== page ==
Yearly Archives: 2015

Barn Owl

Barn Owl - Pastel on black charcoal paper

This year one of hubbby’s Christmas gifts was a pastel drawing of a Barn Owl (Tyto alba). I have always been fascinated by owls and the barn owl is no exception. The colored banding on their face and dark eyes gives them an other-worldly look.

This drawing was done with PanPastel, soft pastels, and pastel pencils on black charcoal paper. I used the PanPastel to block in the major shapes then switched to the soft pastels and pastel pencils as I added the finer details. The texture of the charcoal paper really grabs onto the pastel so I was able to add many layers in order to build up the different feather textures.

One of the benefits of working in black and white is that you can focus on value (how light or dark an object is) rather than color matching. Value is what makes a piece realistic; the dark eyes look round because I have used a full range of tones. The bright white highlight and light gray crescent under the pupil help create the illusion of the eye having dimension. Placing lighter feather near the eyes helps them appear to sink into the face which gives it a more natural look. The next time you work on one of your drawings look for those areas of light and dark. The more you train your eyes to see them the better your drawings will be!

Until next time…keep those pencils sharp!

Kelli

Chinese Brush ACEOs

Bamboo Moon - Chinese Brush ACEOsI have added a new section to my shop – which features miniature (2.5″ x 3.5″) original paintings. The first set of them are Chinese Brush ACEOS (art card editions and originals or artist trading cards). There are plum blossoms, tiger lilies, poppies, wisteria, and even bamboo with a full moon. Some of them also have a mood seal to add to the overall composition. The painting on the right has a seal that means Peace.

Many of the pieces are first painted on mulberry paper and then mounted onto heavy-weight archival watercolor paper. This gives the delicate mulberry paper stability so that it won’t bend or tear.

These little works of art can be displayed on a mini-easel to brighten a desk, shelf, table or mantle; they can be matted and framed; stored in a photo album; used as bookmarks; included in a Christmas stocking as an extra surprise; or group several of them in a larger frame to make a bold statement – the possibilities are endless! I hope you’ll take a look and add one of them to your art collection.

Until next time…keep those pencils sharp!

Kelli

A Treat for the Holidays!

Use coupon code CASHMOB during checkout at my art shop and save 25% on your order; including the new Chinese Brush ACEOs!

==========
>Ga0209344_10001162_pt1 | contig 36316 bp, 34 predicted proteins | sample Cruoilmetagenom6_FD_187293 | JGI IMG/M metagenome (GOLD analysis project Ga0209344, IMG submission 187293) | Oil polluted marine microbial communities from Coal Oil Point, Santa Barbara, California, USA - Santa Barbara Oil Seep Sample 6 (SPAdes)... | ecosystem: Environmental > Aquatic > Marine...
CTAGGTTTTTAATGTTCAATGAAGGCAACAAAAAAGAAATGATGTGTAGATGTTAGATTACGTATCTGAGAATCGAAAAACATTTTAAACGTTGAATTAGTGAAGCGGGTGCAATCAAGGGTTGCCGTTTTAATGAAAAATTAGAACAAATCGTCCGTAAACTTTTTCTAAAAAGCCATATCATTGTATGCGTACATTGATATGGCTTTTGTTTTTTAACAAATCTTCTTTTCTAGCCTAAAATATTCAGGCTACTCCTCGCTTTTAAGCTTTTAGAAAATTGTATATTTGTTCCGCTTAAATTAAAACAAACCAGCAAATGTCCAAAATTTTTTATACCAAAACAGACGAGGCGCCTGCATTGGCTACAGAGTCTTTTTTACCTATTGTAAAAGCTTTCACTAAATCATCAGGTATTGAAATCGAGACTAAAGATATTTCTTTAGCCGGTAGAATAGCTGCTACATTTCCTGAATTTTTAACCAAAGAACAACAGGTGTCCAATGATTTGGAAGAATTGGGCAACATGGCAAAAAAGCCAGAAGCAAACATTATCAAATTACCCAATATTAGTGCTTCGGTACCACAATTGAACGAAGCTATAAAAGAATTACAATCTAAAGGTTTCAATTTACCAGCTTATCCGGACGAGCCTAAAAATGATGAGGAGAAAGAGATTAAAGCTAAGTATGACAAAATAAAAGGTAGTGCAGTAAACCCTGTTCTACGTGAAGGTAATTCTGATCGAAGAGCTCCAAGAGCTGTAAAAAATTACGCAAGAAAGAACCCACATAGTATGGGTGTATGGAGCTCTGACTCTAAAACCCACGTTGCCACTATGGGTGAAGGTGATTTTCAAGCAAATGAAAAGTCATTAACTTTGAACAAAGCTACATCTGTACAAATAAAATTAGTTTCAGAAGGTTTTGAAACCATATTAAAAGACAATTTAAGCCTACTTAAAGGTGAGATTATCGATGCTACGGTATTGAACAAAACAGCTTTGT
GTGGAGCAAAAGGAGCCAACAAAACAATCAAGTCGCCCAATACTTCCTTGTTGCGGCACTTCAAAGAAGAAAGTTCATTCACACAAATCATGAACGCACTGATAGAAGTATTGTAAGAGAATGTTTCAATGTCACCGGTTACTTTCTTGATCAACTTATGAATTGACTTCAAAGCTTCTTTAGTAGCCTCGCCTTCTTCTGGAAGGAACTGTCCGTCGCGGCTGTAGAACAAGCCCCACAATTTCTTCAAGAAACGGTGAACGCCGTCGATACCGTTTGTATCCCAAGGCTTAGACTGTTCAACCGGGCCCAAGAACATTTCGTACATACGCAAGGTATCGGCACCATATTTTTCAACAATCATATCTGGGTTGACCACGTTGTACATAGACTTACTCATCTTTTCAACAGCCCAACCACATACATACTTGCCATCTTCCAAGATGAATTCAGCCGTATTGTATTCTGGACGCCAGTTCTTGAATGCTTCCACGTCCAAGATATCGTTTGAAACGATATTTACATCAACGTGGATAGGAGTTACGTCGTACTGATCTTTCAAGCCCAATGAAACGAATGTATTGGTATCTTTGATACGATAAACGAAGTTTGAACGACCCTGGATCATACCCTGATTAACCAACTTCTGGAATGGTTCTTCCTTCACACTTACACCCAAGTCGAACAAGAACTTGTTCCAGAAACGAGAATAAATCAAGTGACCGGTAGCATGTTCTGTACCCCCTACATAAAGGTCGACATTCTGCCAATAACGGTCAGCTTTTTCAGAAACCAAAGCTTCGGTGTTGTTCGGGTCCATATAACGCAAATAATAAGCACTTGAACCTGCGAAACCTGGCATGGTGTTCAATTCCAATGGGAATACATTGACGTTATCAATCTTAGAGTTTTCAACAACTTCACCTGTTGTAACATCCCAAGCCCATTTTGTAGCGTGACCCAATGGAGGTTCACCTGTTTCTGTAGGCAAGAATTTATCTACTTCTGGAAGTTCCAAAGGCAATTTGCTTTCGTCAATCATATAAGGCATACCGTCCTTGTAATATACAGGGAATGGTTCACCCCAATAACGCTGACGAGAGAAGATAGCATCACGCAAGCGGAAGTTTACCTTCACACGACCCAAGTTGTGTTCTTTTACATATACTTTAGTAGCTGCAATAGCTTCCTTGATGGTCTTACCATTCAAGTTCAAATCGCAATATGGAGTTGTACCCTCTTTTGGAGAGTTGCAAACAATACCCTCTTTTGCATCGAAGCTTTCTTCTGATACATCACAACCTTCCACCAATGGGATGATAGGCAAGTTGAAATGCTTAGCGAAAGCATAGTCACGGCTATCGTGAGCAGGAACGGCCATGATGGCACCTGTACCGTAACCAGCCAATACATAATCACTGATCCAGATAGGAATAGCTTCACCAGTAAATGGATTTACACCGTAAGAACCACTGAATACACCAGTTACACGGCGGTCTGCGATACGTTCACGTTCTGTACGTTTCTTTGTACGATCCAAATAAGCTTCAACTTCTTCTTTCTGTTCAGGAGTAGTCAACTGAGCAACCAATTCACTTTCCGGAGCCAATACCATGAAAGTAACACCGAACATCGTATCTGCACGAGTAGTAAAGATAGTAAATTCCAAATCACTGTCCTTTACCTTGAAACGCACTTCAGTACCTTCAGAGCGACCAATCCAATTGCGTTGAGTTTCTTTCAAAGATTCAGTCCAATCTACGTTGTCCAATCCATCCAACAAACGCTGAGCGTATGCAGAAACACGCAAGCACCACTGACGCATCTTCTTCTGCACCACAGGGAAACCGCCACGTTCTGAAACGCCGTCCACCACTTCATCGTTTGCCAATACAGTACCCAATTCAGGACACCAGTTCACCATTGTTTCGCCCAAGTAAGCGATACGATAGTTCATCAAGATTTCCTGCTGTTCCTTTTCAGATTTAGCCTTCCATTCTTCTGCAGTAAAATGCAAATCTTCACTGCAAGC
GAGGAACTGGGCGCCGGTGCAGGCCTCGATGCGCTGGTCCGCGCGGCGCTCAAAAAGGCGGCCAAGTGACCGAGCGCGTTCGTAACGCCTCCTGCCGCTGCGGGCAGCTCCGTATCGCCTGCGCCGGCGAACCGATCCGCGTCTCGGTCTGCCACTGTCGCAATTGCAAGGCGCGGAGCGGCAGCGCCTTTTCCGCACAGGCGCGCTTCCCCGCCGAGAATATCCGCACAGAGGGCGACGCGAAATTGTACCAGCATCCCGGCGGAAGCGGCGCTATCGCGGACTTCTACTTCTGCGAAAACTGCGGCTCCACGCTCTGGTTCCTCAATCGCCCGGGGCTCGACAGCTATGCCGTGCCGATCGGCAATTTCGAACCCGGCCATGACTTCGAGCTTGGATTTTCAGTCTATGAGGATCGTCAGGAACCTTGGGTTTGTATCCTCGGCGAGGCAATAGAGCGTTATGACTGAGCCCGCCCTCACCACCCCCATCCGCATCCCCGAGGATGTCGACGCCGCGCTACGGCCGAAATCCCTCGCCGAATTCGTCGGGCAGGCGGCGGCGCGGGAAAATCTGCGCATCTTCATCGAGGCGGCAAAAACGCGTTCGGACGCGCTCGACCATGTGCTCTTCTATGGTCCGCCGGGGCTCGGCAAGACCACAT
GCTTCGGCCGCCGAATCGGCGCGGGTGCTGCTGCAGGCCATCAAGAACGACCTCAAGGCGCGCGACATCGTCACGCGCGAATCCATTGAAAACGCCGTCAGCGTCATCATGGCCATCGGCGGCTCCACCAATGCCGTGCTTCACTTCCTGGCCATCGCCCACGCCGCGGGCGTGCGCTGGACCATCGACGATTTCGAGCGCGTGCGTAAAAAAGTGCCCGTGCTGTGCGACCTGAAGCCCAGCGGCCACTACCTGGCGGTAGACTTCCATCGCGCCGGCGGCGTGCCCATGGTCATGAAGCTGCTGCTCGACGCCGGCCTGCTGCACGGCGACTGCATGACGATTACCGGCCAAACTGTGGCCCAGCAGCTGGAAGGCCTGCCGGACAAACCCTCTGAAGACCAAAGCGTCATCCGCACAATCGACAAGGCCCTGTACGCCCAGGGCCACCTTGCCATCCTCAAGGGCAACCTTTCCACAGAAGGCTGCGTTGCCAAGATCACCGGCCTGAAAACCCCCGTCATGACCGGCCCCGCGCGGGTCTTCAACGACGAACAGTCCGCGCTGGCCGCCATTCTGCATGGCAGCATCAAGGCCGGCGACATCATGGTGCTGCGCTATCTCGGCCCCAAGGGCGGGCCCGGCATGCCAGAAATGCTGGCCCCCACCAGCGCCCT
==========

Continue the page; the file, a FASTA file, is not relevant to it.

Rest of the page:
Give the gift of art this holiday season.

Coupon expires December 15, 2015

Northern Flicker Woodpecker

Northern Flicker WoodpeckerFor the past few years in spring we have had flocks of Northern flicker woodpeckers visit our yard. It is so fun to watch them poke their long beaks into the ground searching for ants or grubs to snack on. If you are lucky to see them fly off you can see a flash of copper in their wings. Personally, I like the the way the bright red patch on their heads contrasts with the blue-gray feathers around it. And, the spots on their chest lend themselves so well to a colored pencil study.

Until next time…keep those pencils sharp!

Kelli

Holiday Shopping Special!

All items in my art shop are 25% off when you use code CASHMOB during checkout before Dec. 15th. Give the gift of art this holiday season.

Dachshund Puppy

Dachshund PuppyWhen I saw the photo of this dachshund puppy I knew he would be the perfect subject for this week’s drawing class. The short fur on his face combined with the longer fur on his ears will give us ample opportunity for practicing our fur strokes. His black and tan coloring and head tilt give him an extra level of cuteness.

The key to successfully drawing fur is to use a sharp pencil. When the point is sharp you can vary the weight of the line just by increasing the amount of pressure. With a blunt tip all you’ll get is a thick line but fur is finer on the ends so you need a sharp pencil to create a more realistic line.

Even though our dachshund puppy has black fur, it is not one solid color. There are hints of cool gray and blue within the black so be sure to add those colors in. If you don’t have cool gray in your art box apply a light layer of white over the black. That will help create a blue undertone.

Until next time…keep those pencils sharp!

Kelli

Colored Pencil Elephant

Colored Pencil ElephantI am so excited, this week is the beginning of my Drawing Animals class. Our first project is going to be a colored pencil elephant. We’ll be learning techniques for drawing wrinkles and reviewing value. Value (the lightness or darkness of a color) is the key to making any subject appear dimensional.

The inner most part of a wrinkle is very dark but as we get further away the skin begins to lighten and then gradually darkens to a middle tone (in between light and dark) on the other side. It takes some practice but if start by shading a circle into a sphere you will begin to develop your eye for seeing values.

You can use the techniques for drawing wrinkles on more than a colored pencil elephant. You can apply it to drawing the folds in clothing, drawing other animals (e.g. rhino, hippo, Chinese Shar-Pei, turtles, etc.), and even the wrinkles in a person’s skin. I hope you’ll give it a try.

Until next time…keep those pencils sharp!

Kelli